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Banana don't produce so much shade that they'll inhibit other plants; I grow "cool season" crops like lettuce, spinach, and bush beans under mine.

The one plant, though, that should not be under banana-shade is tomatoes - they need the hot sun to be healthy.

And if you actually physically dug up the ant nests, they're gone and you don't have to do anything else unless you see them recolonizing.

The Helpful Gardener
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Soil is ahead of me on the raised bed/rock/cement thing; using those on hand items to build a raised bed allows for you to add soil amendments and such and build good soil before you build a garden (organics is all about the soil).

If you can import more rocks and such (or logs, or whatever suitable media you find that isn't toxic or dangerous) and build up the soil behind that new wall you willl have deeper, more productive soil to start with. Keep up the compost additions (Dad's stuff sounds good, if a little light on the carbon side; think shredded paper, cardboard, wood chips or sawdust, etc.) behind the retaining wall you build. Soil is right, if you bust up the concrete and add it to the existing wall, your garden got bigger and your wall got higher; two birds with one stone as they say...

HG
Scott Reil

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Troppofoodgardener
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lorax wrote:You will also need to deal with the ants in a rather final and somewhat brutal manner, or they'll eat your veggies/plants before they ripen/grow. I like the time-tested "turn baking soda (bicarbonate of soda) into the nests, then pour vinegar on top" method.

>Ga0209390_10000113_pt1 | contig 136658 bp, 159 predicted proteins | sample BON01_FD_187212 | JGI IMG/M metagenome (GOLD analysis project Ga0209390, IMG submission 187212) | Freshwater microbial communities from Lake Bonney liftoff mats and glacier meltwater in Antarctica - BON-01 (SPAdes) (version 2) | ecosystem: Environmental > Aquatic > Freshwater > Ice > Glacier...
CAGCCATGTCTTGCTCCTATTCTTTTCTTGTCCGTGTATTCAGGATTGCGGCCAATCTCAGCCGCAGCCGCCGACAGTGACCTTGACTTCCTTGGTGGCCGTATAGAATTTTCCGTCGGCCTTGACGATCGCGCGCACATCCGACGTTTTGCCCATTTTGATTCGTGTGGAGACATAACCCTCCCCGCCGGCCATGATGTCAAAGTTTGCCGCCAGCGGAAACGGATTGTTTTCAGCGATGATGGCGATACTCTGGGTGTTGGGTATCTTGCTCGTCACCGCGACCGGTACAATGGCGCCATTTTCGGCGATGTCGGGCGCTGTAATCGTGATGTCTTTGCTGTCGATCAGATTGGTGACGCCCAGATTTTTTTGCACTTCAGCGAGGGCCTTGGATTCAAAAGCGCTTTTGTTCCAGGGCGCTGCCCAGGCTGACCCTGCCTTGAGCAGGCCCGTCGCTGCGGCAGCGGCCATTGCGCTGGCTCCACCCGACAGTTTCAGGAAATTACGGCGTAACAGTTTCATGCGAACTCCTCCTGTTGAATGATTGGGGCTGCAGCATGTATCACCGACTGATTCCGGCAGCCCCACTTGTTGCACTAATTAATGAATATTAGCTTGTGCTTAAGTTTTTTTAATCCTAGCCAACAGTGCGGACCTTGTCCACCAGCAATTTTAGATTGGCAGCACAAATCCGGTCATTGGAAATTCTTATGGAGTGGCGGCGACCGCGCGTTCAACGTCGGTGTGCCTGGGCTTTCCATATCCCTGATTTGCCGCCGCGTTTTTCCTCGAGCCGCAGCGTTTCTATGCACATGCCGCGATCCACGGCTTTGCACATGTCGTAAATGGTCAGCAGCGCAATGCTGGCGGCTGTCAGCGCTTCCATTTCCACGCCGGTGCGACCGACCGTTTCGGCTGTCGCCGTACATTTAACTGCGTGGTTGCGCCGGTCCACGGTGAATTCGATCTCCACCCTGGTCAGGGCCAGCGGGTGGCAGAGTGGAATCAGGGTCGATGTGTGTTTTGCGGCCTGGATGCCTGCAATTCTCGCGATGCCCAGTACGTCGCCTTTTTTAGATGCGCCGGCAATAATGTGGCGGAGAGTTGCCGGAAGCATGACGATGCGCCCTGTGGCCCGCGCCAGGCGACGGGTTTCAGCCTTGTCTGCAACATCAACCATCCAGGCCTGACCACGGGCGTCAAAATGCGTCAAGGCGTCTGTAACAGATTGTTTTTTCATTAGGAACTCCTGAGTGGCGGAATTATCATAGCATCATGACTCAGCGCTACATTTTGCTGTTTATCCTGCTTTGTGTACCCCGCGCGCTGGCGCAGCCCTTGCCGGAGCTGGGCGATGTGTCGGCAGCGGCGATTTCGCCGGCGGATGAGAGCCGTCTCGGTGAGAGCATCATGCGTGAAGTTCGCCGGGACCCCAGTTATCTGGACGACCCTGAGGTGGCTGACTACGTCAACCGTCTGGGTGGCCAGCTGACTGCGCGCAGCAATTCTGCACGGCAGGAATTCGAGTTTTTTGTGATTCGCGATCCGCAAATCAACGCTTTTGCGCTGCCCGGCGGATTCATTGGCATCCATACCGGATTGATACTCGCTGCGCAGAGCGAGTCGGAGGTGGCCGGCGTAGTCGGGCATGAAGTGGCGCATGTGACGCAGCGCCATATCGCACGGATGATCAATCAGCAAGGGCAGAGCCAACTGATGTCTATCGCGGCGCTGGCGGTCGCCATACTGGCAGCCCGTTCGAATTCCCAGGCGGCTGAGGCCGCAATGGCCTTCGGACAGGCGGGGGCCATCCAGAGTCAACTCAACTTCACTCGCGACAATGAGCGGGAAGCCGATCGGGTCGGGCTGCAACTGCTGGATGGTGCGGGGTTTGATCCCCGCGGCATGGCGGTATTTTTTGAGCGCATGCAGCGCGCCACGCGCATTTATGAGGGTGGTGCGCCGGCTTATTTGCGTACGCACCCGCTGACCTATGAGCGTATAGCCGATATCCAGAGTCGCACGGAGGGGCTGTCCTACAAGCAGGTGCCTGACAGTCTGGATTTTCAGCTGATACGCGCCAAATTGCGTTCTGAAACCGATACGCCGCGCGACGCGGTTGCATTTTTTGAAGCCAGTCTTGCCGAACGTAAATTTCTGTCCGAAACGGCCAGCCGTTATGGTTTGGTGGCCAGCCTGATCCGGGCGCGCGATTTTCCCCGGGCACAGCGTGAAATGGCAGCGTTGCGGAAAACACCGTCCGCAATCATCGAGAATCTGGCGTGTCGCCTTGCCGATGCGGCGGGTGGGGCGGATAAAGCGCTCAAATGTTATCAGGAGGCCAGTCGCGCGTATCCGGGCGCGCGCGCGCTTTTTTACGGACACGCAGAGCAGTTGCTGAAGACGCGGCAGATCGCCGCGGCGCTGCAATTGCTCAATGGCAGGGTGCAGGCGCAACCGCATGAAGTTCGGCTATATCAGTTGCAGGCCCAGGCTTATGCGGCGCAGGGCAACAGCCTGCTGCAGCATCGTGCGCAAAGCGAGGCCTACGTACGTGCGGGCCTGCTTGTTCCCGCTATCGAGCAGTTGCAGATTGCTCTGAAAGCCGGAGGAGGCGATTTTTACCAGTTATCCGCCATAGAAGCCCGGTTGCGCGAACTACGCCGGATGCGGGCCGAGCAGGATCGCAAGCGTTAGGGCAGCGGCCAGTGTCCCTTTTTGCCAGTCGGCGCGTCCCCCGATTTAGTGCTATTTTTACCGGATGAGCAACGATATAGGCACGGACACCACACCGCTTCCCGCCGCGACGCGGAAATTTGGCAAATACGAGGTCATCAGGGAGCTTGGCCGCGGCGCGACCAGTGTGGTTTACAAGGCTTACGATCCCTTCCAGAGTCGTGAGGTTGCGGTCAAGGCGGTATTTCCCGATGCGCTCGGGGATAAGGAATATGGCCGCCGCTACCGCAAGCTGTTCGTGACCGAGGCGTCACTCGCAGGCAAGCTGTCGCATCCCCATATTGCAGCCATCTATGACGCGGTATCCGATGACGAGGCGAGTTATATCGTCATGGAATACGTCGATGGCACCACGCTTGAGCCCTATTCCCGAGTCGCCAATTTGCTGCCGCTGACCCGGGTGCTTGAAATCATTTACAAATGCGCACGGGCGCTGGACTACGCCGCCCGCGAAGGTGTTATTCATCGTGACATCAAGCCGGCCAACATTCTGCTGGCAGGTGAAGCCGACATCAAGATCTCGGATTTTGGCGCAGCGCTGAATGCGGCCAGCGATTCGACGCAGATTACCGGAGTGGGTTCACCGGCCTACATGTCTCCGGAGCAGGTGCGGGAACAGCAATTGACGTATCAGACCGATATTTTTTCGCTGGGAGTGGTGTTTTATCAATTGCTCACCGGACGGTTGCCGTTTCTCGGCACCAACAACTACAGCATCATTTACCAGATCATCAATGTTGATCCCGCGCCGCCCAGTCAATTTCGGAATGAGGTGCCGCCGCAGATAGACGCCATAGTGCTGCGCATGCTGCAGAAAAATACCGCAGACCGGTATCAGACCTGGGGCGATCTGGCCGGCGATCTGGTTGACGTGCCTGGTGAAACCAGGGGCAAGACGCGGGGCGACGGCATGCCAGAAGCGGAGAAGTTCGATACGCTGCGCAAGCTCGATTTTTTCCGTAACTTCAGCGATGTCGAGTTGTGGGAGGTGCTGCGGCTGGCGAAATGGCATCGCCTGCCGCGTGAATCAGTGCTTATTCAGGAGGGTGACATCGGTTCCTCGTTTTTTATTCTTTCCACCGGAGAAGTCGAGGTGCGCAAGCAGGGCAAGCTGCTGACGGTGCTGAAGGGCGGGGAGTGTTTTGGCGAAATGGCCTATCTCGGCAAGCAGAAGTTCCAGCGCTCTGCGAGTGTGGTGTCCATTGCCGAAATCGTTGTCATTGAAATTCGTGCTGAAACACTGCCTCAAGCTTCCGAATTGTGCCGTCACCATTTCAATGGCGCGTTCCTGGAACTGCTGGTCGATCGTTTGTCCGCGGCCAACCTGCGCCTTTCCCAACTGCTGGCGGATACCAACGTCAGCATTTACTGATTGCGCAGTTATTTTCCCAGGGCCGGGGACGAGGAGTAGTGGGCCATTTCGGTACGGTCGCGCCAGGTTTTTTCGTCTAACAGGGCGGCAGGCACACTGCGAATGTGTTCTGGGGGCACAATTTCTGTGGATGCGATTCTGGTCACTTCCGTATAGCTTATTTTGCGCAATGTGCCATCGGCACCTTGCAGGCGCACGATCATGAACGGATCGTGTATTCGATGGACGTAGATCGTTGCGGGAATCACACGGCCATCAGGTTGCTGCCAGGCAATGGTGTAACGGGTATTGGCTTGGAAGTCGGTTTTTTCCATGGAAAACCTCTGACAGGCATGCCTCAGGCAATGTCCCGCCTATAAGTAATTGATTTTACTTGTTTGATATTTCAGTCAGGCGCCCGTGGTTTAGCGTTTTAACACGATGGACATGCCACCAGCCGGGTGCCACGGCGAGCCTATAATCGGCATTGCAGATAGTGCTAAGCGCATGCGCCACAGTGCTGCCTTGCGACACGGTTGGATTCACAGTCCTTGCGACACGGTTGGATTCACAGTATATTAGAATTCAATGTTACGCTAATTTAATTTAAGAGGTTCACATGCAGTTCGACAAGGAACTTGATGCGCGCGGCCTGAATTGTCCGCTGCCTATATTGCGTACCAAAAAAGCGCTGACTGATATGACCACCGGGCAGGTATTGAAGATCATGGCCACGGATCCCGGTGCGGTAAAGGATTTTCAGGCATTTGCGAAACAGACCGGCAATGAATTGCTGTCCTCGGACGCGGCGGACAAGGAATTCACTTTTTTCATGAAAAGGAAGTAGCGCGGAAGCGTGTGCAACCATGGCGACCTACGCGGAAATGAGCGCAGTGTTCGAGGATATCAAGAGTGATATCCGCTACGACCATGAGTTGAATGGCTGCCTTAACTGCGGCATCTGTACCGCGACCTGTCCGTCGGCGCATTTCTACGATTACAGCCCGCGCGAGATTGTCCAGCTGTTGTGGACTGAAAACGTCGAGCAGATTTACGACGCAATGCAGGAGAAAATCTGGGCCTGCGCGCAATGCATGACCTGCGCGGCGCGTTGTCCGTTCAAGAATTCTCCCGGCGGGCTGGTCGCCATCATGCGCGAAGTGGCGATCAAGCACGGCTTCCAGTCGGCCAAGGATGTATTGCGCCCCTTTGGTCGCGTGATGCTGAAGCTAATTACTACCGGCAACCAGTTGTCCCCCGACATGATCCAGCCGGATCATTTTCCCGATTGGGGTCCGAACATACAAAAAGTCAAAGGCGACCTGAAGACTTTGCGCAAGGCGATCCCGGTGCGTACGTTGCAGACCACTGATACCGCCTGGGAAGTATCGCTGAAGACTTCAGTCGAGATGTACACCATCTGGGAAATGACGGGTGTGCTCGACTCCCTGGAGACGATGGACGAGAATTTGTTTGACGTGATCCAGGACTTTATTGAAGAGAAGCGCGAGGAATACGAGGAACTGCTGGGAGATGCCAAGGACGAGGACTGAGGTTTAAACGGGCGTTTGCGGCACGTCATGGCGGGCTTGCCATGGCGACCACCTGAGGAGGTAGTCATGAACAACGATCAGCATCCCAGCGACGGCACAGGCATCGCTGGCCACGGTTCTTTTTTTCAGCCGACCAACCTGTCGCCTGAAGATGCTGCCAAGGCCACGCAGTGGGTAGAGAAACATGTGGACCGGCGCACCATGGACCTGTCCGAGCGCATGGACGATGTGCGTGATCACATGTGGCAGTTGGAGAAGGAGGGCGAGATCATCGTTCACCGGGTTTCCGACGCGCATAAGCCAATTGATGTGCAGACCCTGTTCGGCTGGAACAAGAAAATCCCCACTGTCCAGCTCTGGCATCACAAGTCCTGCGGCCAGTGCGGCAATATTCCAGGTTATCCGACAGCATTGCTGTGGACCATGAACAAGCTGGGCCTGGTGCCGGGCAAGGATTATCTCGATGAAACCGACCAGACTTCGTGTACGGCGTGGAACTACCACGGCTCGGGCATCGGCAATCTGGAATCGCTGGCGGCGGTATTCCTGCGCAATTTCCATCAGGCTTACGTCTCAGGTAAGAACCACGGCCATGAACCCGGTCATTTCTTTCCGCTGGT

How far into the nests do you put baking soda in? Do you just pour the powder in? And how long do you wait til pouring the vinegar, or do it straight after the bicarb?

I have an ant problem, and unfortunately did not deal with them to start with. They are rife through the garden. :(
A fledgling gardener's attempt to grow food in the northern tropics of Australia:
https://troppofoodgarden.blogspot.com

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lorax
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I dig the bicarb in as deep as I can into the ant nest, and I try to make sure that it's fairly evenly mixed with the nest soils, then add the (white) vinegar immediately in a ratio of 1 cup soda to 1 cup vinegar - but basically, add vinegar until it doesn't fizz anymore. I've found that making a bit of a crater in the nest is useful.

I should also have mentioned that I wear rubber boots doused in kerosene and sturdy rubber gloves when doing this. Ants do not take kindly to this procedure, and, particularly the leafcutters, will swarm and try to bite you for your efforts.

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Troppofoodgardener
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Thanks lorax for the tips!

yeah-uh.. no doubt the ants wouldn't like their nests being doused with carbonic acid. They're such annoying pests and nothing eats them! :evil:

I know that everything has its place in nature, and I'm not one who advocates mass killing of insects. But there's ants absolutely everywhere in my garden. They killed my corn plants, that's for sure.
A fledgling gardener's attempt to grow food in the northern tropics of Australia:
https://troppofoodgarden.blogspot.com